USC neuroscientists have identified another piece to the puzzle of Alzheimer’s disease.

Researchers at Keck Medicine of USC used high-resolution imaging of the living human brain to show for the first time that the brain’s protective blood barrier becomes leaky with age, starting at the hippocampus, a critical learning and memory center that is damaged by Alzheimer’s disease.

The study indicates that it may be possible to use brain scans to detect changes in blood vessels in the hippocampus before irreversible damage leads to neurological disorders characterized by progressive loss of memory, cognition and learning.

The findings have broad implications related to conditions that are expected to affect 16 million Americans over age 65 by 2050, according to the latest figures from the Alzheimer’s Association. The research appears in the Jan. 21 edition of the peer-reviewed scientific journal Neuron.

“This is a significant step in understanding how the vascular system affects the health of our brains,” said Berislav Zlokovic, MD, PhD, director of the Zilkha Neurogenetic Institute at the Keck School of Medicine of USC, holder of the Mary Hayley and Selim Zilkha chair for Alzheimer’s Disease research and the study’s principal investigator.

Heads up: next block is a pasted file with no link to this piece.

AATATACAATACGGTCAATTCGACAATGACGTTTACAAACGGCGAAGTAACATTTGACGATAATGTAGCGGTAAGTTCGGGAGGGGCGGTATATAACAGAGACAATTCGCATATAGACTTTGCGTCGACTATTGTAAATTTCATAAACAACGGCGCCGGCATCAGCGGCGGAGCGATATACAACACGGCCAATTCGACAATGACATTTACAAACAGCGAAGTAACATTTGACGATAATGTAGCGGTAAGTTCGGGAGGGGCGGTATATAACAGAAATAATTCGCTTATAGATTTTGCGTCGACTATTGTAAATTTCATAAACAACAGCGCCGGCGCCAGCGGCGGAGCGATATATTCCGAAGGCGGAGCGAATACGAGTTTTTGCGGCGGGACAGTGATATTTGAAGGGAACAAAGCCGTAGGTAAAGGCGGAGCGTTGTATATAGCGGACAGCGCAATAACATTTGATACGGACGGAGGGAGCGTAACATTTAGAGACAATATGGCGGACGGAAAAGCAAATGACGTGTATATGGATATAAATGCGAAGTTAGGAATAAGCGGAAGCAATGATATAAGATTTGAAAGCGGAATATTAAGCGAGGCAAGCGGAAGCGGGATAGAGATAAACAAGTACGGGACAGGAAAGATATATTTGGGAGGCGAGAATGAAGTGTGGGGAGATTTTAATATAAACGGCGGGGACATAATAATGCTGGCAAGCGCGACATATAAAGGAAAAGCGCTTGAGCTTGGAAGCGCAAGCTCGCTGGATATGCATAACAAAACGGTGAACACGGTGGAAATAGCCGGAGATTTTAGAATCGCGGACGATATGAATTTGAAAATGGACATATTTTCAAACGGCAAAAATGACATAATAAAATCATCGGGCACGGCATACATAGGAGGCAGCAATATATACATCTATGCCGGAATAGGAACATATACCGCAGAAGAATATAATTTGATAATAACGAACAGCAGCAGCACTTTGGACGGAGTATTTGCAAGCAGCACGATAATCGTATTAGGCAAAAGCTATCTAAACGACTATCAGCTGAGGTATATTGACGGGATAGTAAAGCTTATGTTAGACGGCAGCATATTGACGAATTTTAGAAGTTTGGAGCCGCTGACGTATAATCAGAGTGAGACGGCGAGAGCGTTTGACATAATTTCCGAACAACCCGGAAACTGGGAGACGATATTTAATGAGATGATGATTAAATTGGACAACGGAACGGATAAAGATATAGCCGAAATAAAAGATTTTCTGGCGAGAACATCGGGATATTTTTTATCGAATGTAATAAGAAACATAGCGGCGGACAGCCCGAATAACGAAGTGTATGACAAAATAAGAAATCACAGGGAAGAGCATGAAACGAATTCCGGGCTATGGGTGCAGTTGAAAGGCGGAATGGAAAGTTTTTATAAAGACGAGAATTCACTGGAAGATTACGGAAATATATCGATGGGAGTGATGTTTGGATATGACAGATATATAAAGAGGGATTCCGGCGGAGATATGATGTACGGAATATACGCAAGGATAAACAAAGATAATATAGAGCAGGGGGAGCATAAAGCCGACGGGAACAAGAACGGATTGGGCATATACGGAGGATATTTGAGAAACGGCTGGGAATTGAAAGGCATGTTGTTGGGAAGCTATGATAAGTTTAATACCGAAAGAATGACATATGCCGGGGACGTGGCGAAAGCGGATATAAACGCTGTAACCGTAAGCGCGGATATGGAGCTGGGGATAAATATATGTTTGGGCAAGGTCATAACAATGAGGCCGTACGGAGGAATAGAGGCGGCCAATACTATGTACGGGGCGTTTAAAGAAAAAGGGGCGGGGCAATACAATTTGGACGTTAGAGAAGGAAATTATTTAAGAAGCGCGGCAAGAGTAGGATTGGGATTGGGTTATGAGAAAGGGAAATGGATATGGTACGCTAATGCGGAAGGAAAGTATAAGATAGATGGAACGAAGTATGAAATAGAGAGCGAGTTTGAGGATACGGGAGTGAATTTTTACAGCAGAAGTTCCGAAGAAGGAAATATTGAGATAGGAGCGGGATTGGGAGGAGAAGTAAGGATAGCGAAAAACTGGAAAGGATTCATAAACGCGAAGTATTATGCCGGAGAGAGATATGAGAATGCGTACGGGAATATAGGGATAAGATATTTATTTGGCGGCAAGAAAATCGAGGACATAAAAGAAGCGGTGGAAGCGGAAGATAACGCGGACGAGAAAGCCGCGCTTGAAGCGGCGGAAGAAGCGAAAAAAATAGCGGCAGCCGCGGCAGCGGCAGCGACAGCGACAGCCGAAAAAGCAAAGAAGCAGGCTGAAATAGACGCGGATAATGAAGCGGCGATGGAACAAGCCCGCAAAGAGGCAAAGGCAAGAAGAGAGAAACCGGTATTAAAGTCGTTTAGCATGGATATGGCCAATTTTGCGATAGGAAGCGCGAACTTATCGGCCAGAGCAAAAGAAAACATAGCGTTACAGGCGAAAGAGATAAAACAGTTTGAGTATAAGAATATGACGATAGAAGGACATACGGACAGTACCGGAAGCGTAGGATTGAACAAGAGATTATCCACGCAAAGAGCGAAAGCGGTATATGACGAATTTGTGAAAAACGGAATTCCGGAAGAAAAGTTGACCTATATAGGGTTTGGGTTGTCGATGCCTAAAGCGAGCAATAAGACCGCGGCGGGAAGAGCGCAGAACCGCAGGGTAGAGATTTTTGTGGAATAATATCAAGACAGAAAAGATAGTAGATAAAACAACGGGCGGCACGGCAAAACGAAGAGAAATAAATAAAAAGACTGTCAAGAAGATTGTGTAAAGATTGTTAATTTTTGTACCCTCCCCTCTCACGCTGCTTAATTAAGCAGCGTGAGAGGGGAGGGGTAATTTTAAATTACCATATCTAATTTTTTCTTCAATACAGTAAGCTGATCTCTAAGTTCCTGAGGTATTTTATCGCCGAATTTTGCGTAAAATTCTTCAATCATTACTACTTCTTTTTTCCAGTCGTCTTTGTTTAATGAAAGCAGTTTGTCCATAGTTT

Alzheimer’s is the most common type of dementia, a general term for loss of memory and other mental abilities. Postmortem studies of brains affected by Alzheimer’s show damage to the blood-brain barrier, a cellular layer that regulates entry of blood and pathogens into the brain. Why and when this damage occurs remains unclear, however.

In the Neuron study, Zlokovic’s research team examined contrast-enhanced brain images from 64 human subjects of various ages and found that early vascular leakage in the aging human brain occurs in the hippocampus, which normally shows the highest barrier properties compared to other brain regions. When controlled for age, the blood-brain barrier also showed more damage in the hippocampal area among people with dementia.

The researchers also looked at the subjects’ cerebrospinal fluid (CSF), which flows through the brain and spinal cord. Individuals who showed signs of mild dementia had 30 percent more albumin, a blood protein, in their CSF than age-matched control subjects, further indicating a leaky blood-brain barrier.

The cerebrospinal fluid of individuals with dementia also showed a 115 percent increase of a protein related to pericyte injury. Pericytes are cells that surround blood vessels and help maintain the blood brain barrier; previous research has linked pericytes to dementia and aging.

Study participants were recruited through the USC Alzheimer’s Disease Research Center and Huntington Medical Research Institutes. Other USC co-authors include Axel Montagne, Melanie Sweeney, Matthew Halliday, Abhay Sagare, Zhen Zhao, Arthur Toga, Collin Liu, Lilyana Amezcua, Helena Chui and Meng Law.

— Alison Trinidad